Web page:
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I bought a very interesting (slim) book by Bruce Arnold called Ear Training: One Note Complete (ISBN: 1890944475)-it comes with three CDs of exercises. This is essentially a means of improving one's relative pitch-a skill that many noted musicians suggest is more useful than perfect pitch.

I'll try and explain- his idea is that you can memorize the sound of a diatonic scale tone in the context of the underlying chord progression. In other words, your ear is 'tuned in' by a IV-V-I chord progression and then the sound of a diatonic note from the scale is memorized (by constant repetition). He suggests that with practice you will be able to quickly tell that a particular note you're hearing is the subdominant or mediant or whatever of the scale set up by the harmony of the music! You won't necessarily be able to identify the actual note, but you'll know the context of what you're hearing! This sounds as though it's achievable and useful too. No grand claims here just repetition!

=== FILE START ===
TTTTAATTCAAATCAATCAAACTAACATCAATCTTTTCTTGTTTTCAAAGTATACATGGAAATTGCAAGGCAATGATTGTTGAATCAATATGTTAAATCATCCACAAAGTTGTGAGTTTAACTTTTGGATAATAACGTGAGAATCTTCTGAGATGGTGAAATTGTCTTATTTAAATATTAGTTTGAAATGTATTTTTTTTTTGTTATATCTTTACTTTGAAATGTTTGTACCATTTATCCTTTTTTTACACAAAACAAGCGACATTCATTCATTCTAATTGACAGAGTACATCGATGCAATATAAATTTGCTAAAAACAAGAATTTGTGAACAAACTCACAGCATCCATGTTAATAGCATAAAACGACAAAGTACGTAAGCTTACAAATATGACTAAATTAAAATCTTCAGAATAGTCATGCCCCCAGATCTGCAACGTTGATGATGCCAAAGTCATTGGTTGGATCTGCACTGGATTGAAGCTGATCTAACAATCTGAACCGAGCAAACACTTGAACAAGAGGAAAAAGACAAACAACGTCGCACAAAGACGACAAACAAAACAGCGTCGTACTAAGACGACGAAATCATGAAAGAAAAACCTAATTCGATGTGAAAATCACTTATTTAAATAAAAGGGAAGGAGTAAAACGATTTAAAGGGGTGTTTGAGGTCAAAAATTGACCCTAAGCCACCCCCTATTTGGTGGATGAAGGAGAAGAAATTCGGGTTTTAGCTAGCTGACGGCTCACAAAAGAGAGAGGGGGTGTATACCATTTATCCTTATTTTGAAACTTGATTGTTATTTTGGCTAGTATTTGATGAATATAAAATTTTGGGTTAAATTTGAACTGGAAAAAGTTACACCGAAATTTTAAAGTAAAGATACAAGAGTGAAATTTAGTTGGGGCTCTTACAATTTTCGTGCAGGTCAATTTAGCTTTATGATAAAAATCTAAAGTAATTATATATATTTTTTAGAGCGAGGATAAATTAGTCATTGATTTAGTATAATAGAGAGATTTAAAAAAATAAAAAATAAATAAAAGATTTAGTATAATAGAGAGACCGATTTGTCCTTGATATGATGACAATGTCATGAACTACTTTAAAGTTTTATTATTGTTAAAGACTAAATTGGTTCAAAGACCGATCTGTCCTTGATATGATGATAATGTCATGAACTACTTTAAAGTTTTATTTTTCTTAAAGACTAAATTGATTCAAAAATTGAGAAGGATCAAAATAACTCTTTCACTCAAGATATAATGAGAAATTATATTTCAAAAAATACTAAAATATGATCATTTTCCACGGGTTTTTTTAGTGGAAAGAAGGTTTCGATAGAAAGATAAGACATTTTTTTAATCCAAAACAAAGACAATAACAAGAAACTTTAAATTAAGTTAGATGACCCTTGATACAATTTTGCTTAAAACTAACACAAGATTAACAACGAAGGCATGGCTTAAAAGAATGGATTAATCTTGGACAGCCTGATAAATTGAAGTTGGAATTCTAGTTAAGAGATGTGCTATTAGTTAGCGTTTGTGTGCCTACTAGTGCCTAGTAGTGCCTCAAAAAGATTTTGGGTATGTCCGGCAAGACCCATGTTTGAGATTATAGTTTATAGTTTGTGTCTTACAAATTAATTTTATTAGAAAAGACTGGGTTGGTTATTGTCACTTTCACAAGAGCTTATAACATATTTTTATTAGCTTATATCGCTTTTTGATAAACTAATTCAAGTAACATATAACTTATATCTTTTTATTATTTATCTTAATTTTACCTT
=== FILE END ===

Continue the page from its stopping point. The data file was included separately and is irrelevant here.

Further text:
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PostPosted: Tue Sep 27, 2005 6:45 pm 
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ultrazone_seeker wrote:
RAI wrote:
Yes he does, and I believe he claims that it was something he wasn't born with, but actually practiced until he got it.......
:(
Wish I could do that.

to the extent of my knowledge, that's actually not true (i don't know if you're going to like hearing this next bit...). supposedly everyone's born with it, but most people lose it due to lack of use.


How can someone be born with it?? You have to understand the concept of pitches and note names to be able to identify one that is played...and I know no one is born knowing that.